Last Saturday, my mom, my sister and I took a drive up Weber Canyon through small towns such as Mountain Green, Huntsville and Eden and around Pineview Reservoir. The judge I clerked for recently purchased a cabin and invited us up for the afternoon. The drive was beautiful - everything was surprisingly green, the sun was shining and the mountain peaks still had patches of snow nestled on the shady side of granite slabs. Driving back we had hoped to retrace our path back to a place off the side of the road advertising Fresh Raspberry Shakes. Somehow we missed it. As we drove up the on-ramp to I-84, I wondered how we all missed the large tantalizing sign. Disappointed we tried to think of a plan B. Since we were nearing Layton, my mom called her sister who lives there to see if she was around for a visit. After a great deal of unnecessary confusion, we managed to meet in a parking lot just off I-15 in Layton. Hungry, we surveyed the surrounding restuarants - Applebee's, TGIFriday's, etc. - and I chose the least offensive to my palate - Famous Dave's.
Watching the clock closely to avoid any time delays before the evening's Jazz game, we surveyed our menus and each ordered water to drink. Unlike many of the fancier restaurants in New York, our server did not ask for our preference of mineral, sparkling or still. The only option was tap water and if asked, I am sure tap water is what we each would have requested. However, as we each reached for our tall thick glasses filled with ice water, we were not just disappointed but irritated. The water tasted nasty. Upon the server's return, we each ordered an alternate beverige that was more palatable.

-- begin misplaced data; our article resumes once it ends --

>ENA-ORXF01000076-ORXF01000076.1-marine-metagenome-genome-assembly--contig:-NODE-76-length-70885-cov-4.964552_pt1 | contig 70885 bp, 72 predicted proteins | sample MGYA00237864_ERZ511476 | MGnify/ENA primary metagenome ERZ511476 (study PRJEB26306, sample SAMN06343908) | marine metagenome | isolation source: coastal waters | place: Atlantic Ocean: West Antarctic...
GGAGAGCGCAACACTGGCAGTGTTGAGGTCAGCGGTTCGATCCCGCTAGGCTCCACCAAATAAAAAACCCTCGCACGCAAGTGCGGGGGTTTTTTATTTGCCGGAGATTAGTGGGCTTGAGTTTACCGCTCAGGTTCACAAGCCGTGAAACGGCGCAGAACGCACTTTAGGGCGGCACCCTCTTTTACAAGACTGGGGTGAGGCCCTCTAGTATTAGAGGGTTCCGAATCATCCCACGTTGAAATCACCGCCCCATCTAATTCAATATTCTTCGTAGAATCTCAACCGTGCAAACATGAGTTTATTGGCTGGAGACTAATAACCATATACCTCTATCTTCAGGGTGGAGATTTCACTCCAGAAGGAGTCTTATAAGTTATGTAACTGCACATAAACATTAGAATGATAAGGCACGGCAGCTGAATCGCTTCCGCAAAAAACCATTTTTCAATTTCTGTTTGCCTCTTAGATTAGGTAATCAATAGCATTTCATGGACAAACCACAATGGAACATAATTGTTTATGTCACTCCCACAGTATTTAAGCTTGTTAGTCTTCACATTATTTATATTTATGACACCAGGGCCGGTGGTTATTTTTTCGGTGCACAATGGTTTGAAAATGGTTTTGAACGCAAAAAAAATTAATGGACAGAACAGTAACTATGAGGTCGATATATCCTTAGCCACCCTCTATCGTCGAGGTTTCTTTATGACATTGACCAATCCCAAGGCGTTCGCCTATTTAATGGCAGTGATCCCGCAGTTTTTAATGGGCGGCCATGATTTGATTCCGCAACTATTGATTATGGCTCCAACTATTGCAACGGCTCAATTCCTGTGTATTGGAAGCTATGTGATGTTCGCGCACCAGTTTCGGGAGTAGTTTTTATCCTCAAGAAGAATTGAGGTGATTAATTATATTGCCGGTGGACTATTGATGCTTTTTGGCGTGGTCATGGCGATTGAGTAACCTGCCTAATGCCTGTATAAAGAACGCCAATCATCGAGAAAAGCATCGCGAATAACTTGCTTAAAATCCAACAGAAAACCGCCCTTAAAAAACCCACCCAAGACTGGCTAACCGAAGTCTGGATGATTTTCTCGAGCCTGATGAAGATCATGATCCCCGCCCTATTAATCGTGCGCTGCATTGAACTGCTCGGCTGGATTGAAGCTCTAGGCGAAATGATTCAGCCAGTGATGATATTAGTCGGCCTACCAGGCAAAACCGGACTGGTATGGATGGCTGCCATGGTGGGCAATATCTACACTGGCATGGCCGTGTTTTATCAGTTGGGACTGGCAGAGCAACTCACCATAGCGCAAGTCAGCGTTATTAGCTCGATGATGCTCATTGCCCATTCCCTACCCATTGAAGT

I am a snob about many things but water is just not one of them. I admit I am an avid consumer of bottled water. I remember my dad scoffing at the very idea of purchasing something that comes free flowing from various faucets throughout the house. But times change, taste buds adapt and now he buys bottled water by the case. I, however, do not drink bottled water to the exclusion of the free-flowing variety. New York City has surprisingly good tasting water. Even if it is not among the ridiculously lengthy water options listed by a waiter, tap is always a free alternative to the trendy and beautifully packaged Voss, San Pelligrino, Fiji Water and the appealing blue bottles of Ty Nant water. Most of which I have never tried. My bottled water consumption is generally tied to the quality of tap water available or my portability requirements - e.g., sitting in a restaurant, tap is acceptable because I won't be wandering off with my glass but picking up lunch to eat in the park, a bottle is more appealing as it stashes in a purse with great ease. At home I have filtered water from my tap so I have no use for bottles there and at work I refill my nalgene bottle multiple times a day from the fancy hot/cold filter in the pantry.
Which brings me to this article about the latest greening trend - tap water goes haute couture. The newest trend, beginning where else but San Francisco, is for restaurants to step away from their very lucrative bottled water service to the environmentally friendly choice of filtered tap water poured from aesthetically pleasing carafes. The article is interesting and makes some good points so have a read and next time someone tries to look down at you for drinking mere tap water - remind them of the green house effect. Unless you are in Layton, St. George, Vegas or some other foul tap water tasting city, then please drink bottled water - no one should have to endure that taste.